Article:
Beaches in this park are not patrolled, and can sometimes have strong rips and currents. These beach safety tips will help you and your family stay safe in the water.

Take care in the water and please supervise children at all times.

Camping safety

Whether you're pitching your tent on the coast or up on the mountains, there are many things to consider when camping in NSW national parks. Find out how to stay safe when camping.

Fire safety

During periods of fire weather, the Commissioner of the NSW Rural Fire Service may declare a total fire ban for particular NSW fire areas, or statewide. Learn more about total fire bans and fire safety.

Fishing safety

Fishing from a boat, the beach or by the river is a popular activity for many national park visitors. If you’re planning a day out fishing, check out these fishing safety tips.

Mobile safety

Dial Triple Zero (000) in an emergency. Download the Emergency Plus app before you visit, it helps emergency services locate you using your smartphone's GPS. Please note there is limited mobile phone reception in this park and you’ll need mobile reception to call Triple Zero (000).


Disability access level - medium

Racecourse campground is step-free. It has the following accessible facilities:

  • An accessible toilet
  • A hard-packed gravel path that leads to the toilet and also to the campground shelter

There are some parts of the campground where people with reduced mobility may need assistance:

  • The campground is tiered. so parts of the campground are sloped
  • The beach access tracks are natural and uneven



A current NSW recreational fishing licence is required when fishing in all waters.


Gathering firewood

Firewood may not be collected from the park. If you have a brazier you can purchase firewood from the campground manager.


Sites are not powered and generators are not permitted in this campground.


Pets and domestic animals (other than certified assistance animals) are not permitted. Find out which regional parks allow dog walking and see the pets in parks policy for more information.


NSW national parks are no smoking areas.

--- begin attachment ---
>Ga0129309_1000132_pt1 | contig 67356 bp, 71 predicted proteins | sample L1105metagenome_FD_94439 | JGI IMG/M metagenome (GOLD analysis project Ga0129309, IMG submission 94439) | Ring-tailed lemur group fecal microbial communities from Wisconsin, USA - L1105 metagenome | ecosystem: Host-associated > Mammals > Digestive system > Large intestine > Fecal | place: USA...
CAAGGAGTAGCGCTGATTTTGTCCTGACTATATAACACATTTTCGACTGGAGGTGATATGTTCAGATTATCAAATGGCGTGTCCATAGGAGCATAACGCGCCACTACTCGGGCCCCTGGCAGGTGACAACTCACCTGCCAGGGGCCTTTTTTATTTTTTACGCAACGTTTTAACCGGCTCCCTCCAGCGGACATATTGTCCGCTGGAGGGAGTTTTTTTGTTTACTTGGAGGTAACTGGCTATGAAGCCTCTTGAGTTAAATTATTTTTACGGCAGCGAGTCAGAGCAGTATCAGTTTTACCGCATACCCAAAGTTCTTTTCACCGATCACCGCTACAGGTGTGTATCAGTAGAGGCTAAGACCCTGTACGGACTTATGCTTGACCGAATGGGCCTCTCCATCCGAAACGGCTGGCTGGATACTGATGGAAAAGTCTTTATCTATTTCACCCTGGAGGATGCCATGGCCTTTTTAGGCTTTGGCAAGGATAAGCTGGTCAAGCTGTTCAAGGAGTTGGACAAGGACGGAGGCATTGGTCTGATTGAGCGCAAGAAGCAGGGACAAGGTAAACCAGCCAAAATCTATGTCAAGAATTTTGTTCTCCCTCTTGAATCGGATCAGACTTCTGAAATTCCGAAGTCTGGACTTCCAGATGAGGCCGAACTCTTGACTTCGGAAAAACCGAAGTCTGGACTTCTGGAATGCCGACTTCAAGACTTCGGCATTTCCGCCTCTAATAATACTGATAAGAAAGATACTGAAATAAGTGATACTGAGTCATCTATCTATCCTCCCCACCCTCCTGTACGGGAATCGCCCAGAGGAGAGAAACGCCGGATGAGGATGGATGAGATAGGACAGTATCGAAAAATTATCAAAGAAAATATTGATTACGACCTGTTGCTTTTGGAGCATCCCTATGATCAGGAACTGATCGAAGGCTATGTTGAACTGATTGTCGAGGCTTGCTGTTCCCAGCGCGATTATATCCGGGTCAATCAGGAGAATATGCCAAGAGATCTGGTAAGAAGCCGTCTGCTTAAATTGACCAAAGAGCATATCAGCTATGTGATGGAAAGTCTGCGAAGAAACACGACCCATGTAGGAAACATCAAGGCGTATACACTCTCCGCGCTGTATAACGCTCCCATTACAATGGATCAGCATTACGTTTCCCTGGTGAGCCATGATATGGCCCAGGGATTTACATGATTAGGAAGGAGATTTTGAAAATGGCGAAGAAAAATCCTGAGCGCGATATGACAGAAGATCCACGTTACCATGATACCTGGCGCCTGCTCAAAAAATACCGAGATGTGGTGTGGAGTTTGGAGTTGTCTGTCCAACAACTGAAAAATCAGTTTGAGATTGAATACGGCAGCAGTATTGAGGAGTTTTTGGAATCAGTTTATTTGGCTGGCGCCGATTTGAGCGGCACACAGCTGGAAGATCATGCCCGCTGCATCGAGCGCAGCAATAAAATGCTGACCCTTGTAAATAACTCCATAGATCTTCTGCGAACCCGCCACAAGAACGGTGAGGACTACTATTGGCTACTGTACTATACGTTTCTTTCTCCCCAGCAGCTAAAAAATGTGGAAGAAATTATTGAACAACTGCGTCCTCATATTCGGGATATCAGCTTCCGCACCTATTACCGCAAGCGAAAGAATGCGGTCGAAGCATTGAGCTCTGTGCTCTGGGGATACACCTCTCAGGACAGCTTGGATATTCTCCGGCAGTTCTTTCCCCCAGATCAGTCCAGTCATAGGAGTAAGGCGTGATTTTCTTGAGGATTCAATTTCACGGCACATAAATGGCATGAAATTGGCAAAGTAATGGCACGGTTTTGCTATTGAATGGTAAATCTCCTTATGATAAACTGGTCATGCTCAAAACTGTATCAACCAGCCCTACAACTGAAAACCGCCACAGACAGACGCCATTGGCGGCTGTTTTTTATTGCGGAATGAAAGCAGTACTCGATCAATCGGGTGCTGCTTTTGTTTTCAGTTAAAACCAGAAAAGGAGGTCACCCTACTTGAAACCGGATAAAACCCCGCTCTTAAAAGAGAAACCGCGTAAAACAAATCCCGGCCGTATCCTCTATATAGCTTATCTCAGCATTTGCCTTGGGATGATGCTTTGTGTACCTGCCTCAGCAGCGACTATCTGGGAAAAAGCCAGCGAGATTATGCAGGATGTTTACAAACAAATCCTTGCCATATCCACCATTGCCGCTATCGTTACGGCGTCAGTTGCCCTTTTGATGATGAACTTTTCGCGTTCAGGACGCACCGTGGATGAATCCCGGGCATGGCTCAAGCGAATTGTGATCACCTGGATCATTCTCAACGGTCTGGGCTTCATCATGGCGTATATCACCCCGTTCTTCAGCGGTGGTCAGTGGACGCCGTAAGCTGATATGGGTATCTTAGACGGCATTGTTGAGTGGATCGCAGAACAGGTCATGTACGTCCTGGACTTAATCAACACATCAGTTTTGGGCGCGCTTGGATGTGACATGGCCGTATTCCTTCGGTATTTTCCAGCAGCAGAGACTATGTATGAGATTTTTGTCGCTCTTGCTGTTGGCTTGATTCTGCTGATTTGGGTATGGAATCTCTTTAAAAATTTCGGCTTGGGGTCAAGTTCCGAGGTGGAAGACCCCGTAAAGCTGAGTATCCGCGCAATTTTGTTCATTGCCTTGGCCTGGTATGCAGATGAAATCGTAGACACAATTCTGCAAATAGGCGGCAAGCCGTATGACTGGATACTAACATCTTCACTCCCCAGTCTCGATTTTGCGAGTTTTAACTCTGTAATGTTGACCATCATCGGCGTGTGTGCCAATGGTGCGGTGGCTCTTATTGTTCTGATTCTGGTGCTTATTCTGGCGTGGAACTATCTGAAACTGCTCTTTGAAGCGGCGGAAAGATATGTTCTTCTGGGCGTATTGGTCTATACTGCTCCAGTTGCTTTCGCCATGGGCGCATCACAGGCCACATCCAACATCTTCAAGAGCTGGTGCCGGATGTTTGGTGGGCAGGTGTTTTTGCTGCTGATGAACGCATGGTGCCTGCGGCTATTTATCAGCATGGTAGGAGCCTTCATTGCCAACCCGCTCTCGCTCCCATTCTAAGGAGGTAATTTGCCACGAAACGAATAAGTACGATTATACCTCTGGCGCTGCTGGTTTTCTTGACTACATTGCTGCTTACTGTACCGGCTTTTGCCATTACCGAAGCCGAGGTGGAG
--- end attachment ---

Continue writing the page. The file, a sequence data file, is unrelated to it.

Learn more

Racecourse campground is in Goolawah National Park. Here are just some of the reasons why this park is special:

All creatures great and small

Shore birds on the sand, Goolawah National Park. Photo: John Spencer

A visit to Goolawah National Park is like stepping into an amazing nature documentary. Come to see a huge variety of birds and animals, from ospreys and tawny frogmouths, to goannas and bandicoots, to dolphins and turtles. Go whale watching in winter, or head to the park's north to spot koalas in the tall eucalypts. Bird watching enthusiasts can see beach raptors, shore birds, parrots and honeyeaters. Plus, Goolawah is an important area for dingo conservation; so keep your eyes peeled, particularly at the campgrounds.

Fighting to preserve culture

Views along the beach from Racecourse campground, Goolawah National Park. Photo: John Spencer

Goolawah is an Aboriginal word meaning 'yesterday'. Rich in edible resources, the area is highly significant to the local Dunghutti Aboriginal People, who still nurture a close connection with this land, and often camp here to maintain their culture. Locals are passionate about this area, and continue campaigning to limit its development. As you enter the park via Point Plomer Road, an unsealed road once used for sand mining, bear in mind the community's fight to keep this old 'back road' - and its surrounding landscape - natural, rustic and truly reminiscent of yesterday.

Protected plant life

Aerial photo of the beach and Racecourse Headland in Goolawah National Park. Photo: John Spencer/OEH

Native plant life enthusiasts will delight in a visit to Goolawah, home of a range of coastal vegetation communities. See if you can spot endangered Themeda grasslands and littoral rainforest on the windswept headlands, and be sure to keep to the tracks in these fragile environments. In autumn and winter, many trees burst into flower, including broad-leaved paperbarks, coast banksias and swamp mahoganies. Not only are these amazing to behold, they're also vital food sources for wildlife, including the endangered swift parrot.

Surf's up

A surfer with his board walking along the beach into the ocean at Goolawah National Park. Photo: John Spencer/OEH

Head to the relaxed Goolawah beach to stroll on the sand or go bushwalking, bird watching, swimming or try your luck fishing. Plus, be sure to bring your board - many people regard this part of Australia as home to the country's best surfing. Beachcombing is also popular here - take a bag to collect ocean debris and litter as you walk. Not only will you revitalise your connection with nature, you'll be helping keep our beaches and oceans clean and safe for marine life. At the core of your Goolawah experience is the deep sense of discovery, respect and calm that results from spending time in such unspoiled surroundings. Camp for a few days and be the first to add your footprints to the sand in the mornings. Hear nothing but birds and crashing waves, and gather around a campfire, disconnected from duties, demands and devices. You can even share this incredible experience with your best friend in neighbouring Goolawah Regional Park. The Regional Park's 'Delicate campground' is one of the few northern NSW campgrounds you can bring your dog to, but keep in mind some mandatory restrictions do apply.